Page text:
The real threat to national unity

Élections 2006

According to last week's Liberal campaign ads, Stephen Harper wants to raise taxes to send your kids to Iraq. Either that, or else shoot them with handguns so he won't have to pay for their daycare.
Alas for Liberal hopes, this line of attack does not seem to be working -- not if the opinion polls are to be believed. So get ready for the next round of attacks. Indeed, since I must finish this column before the Monday English-language leaders' debates, the next line of attack will likely already have been launched by the time you read this Tuesday morning:
You are about to hear that Stephen Harper's secret agenda also includes (after killing all the babies with American-made handguns) working with the Bloc Quebecois to destroy Canada.
The line made its debut in the 2004 election campaign, and got its first full airing as Belinda Stronach's justification for her walk across the floor. It looks likely to end its career as the last shrieking accusation of a failing Liberal campaign.
Really, you have to give the Liberals credit at least for this: They have nerve. Their own corruption discredits what remains of federalism in Quebec -- and then they offer themselves as federalism's saviors.
The truth is just the opposite.
The surest way to empower the Bloc -- and to strengthen Quebec separatism -- is to return the people responsible for Adscam back to power.
The only thing uglier than the Adscam scandal has been the excuse the Liberals have used to justify it. "Sorry for breaking the law, but it was an emergency. We had to take that money and pass it around to our friends as part of our strategy to prevent another referendum after 1995."
In other words, Adscam was not just about graft and theft. It was about an attempt to pervert Quebec's political process. And many Quebecers will be watching the election results on January 23 to see: Does English-speaking Canada share their outrage? Or are they alone?
A Liberal defeat would be a unifying moment for Canada, a moment that brings together Canadians from every region and every province to uphold norms of integrity and decency in Canadian politics.
Another Liberal victory, however, will put Canada back on the path to a third Quebec referendum and other grave threats to national unity.
The blunt fact is that Quebec elects separatists as a protest against Liberal over-centralization. The sequence of events tells the story.
1974: Liberal majority.
1976: PQ elected in Quebec.
1984: Conservative majority.
1985: PQ defeated.
1993: Liberal majority.
1994: PQ returned to power.
The next Quebec election will probably occur in about a year's time.
Nothing -- nothing -- would strengthen the separatist cause more than the re-election of the Martin government. If Martin still holds power when Quebecers next vote provincially, the separatists will be free to run against Liberal corruption, Liberal perversion of democracy, and the Liberal refusal to answer such basic questions as: "Who received the improper Adscam funds?"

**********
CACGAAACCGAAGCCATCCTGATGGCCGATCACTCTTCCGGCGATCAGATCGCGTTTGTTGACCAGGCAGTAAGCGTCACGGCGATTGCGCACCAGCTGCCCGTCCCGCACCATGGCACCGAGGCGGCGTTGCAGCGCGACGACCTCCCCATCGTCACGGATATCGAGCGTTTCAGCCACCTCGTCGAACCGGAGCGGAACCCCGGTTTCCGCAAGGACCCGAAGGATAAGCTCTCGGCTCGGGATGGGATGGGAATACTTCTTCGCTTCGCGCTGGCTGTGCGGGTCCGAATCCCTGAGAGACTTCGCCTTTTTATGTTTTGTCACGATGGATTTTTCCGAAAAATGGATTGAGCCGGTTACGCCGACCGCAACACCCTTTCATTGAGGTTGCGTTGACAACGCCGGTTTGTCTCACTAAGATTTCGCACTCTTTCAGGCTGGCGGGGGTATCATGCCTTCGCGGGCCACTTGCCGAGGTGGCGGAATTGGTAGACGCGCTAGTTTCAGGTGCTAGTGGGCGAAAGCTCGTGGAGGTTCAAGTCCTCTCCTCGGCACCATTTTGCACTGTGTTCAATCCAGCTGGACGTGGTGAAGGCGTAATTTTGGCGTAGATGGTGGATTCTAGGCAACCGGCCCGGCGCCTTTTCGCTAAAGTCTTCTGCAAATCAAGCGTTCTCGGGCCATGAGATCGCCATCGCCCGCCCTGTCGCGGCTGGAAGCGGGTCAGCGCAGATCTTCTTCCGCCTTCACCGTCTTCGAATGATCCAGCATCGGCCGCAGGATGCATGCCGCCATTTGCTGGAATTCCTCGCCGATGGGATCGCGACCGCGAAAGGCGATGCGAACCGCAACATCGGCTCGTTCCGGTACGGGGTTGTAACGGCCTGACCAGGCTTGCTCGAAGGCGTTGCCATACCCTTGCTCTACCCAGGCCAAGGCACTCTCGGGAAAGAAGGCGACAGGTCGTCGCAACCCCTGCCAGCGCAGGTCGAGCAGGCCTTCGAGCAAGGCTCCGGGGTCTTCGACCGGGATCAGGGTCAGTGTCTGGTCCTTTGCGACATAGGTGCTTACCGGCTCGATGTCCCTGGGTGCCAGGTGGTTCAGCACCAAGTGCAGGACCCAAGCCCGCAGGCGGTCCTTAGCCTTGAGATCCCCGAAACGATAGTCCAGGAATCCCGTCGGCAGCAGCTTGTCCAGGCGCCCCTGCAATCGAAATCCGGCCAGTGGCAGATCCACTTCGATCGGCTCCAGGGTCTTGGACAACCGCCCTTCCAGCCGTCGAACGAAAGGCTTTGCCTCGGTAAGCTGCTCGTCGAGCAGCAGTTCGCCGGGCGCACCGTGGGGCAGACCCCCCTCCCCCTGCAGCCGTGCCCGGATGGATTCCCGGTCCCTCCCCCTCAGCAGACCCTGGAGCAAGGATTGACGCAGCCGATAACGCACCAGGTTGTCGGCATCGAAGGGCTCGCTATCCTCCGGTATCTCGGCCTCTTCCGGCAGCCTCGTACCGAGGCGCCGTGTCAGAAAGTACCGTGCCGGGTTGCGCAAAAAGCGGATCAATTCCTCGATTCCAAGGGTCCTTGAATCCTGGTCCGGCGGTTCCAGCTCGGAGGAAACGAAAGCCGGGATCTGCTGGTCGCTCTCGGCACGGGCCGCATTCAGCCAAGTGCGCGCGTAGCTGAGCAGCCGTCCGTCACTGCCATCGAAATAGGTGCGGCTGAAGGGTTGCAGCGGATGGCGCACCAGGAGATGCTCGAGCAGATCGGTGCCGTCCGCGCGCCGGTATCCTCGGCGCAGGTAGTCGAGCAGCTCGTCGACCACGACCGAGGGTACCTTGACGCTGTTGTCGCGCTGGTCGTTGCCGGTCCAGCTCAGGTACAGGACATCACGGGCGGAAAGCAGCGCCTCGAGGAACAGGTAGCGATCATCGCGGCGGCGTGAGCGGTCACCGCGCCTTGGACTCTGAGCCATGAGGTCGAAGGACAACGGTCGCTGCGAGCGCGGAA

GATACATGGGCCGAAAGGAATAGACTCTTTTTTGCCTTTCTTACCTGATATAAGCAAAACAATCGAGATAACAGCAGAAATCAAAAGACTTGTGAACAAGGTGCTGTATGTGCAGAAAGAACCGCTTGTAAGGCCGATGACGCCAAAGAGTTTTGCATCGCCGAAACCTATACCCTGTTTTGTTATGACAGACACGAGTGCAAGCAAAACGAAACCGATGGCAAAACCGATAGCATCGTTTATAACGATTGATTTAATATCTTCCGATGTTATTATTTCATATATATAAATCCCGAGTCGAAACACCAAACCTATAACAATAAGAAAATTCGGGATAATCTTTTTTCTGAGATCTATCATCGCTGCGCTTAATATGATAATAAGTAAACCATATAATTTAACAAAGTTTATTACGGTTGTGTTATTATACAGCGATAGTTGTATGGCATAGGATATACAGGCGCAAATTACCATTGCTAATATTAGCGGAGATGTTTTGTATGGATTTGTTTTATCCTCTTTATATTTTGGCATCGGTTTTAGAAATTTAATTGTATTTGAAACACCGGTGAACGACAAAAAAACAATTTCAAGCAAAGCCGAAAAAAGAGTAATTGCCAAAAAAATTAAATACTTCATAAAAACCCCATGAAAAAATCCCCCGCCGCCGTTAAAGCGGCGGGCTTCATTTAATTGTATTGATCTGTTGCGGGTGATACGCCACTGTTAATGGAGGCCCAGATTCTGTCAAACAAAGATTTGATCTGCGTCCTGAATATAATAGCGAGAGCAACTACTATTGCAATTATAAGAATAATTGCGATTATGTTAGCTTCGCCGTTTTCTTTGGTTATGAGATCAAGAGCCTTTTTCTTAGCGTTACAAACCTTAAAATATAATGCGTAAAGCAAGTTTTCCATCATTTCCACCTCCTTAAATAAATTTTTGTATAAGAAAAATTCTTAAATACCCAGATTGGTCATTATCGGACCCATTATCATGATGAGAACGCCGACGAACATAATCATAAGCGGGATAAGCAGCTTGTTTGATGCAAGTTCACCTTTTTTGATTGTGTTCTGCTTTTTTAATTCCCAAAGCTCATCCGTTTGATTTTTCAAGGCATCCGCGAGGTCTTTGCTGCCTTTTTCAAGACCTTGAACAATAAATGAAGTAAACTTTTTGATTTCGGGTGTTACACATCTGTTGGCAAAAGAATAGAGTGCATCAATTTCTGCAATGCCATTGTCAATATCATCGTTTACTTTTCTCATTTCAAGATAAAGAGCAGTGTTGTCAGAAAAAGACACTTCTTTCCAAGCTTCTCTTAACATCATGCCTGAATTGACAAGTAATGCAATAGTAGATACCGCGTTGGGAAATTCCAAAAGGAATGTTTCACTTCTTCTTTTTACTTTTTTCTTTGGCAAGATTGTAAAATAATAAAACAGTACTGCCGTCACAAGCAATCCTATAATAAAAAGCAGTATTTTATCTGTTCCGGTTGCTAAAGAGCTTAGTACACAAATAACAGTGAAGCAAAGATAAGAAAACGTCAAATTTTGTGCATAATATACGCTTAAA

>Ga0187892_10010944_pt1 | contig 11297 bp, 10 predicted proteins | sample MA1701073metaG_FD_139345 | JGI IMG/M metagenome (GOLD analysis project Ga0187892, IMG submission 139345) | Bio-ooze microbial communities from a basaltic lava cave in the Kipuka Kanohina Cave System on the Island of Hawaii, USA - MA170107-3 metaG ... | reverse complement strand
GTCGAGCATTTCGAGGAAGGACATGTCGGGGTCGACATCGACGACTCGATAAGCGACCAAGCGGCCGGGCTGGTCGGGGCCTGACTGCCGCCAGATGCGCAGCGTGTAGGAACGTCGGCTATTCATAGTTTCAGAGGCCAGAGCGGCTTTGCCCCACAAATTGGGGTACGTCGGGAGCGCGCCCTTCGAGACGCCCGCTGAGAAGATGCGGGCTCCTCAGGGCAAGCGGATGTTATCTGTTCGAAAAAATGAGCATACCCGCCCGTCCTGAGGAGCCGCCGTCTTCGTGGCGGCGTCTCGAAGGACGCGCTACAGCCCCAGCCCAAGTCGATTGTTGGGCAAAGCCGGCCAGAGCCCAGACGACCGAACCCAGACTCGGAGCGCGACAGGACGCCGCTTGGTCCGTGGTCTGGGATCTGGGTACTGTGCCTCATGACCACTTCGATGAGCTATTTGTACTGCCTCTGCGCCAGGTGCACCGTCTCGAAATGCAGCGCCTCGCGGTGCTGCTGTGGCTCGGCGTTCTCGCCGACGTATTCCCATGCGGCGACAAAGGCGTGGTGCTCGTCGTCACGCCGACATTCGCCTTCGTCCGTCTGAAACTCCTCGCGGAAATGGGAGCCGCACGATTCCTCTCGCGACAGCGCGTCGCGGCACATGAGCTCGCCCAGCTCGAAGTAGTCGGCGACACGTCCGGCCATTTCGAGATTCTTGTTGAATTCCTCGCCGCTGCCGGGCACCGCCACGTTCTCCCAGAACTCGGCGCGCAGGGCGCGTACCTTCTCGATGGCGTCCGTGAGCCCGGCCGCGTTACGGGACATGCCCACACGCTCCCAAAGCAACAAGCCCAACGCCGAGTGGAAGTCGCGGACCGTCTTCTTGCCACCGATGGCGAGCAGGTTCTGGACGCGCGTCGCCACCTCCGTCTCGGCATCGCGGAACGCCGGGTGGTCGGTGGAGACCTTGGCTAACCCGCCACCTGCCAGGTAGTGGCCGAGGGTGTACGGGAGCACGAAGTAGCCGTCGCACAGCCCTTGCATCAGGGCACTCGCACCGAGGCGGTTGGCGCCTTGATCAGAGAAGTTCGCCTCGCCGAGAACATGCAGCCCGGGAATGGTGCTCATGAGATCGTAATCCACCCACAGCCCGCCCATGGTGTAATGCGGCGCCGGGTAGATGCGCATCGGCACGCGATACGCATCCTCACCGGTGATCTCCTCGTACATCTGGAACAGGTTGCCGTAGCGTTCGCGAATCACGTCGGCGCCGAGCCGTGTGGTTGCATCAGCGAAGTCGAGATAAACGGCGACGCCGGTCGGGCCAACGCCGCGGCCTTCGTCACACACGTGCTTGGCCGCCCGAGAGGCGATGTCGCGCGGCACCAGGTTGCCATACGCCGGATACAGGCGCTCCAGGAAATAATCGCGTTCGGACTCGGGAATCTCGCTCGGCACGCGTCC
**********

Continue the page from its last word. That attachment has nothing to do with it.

But if the Liberals have been defeated by English-speaking and French-speaking voters acting together, the separatists will face a much tougher problem. They will face in Ottawa a new, dynamic and honest government, fully committed to investigating and punishing wrongdoing. Electing a Conservative government would deprive Quebec separatists of their best issue. Electing a Liberal government would wrap the issue up for them and tie a bow on it.
Nor should we forget that Quebec separatism is not the only threat to Canada's unity. There is tremendous discontent in Western Canada too.
A poll commissioned by the Western Standard magazine this summer found that more than one-third of Western Canadians -- and 42% of Albertans -- agreed that the Western provinces should explore setting up their own country. A Liberal defeat would cut off the fuel that keeps that pot bubbling; yet another Liberal win would turn the bubbling into a boil.
The Martin Liberals are the party of downtown Canada. They are the party of downtown values and downtown interests. And they are adamantly determined to impose those values and those interests on the rest of the country. That fact undergirds all their talk about "the Charter" and "Charter rights." Just as they refused to respect the democratic process in Quebec, so they do not respect the democratic process when it comes to fundamental questions of faith, family and society.
Returning these characters to power would be like the Sorcerer sending Mickey back into the workshop with a whole new volume full of badly understood spells. They have not learned their lesson. But the voters of Canada surely have.

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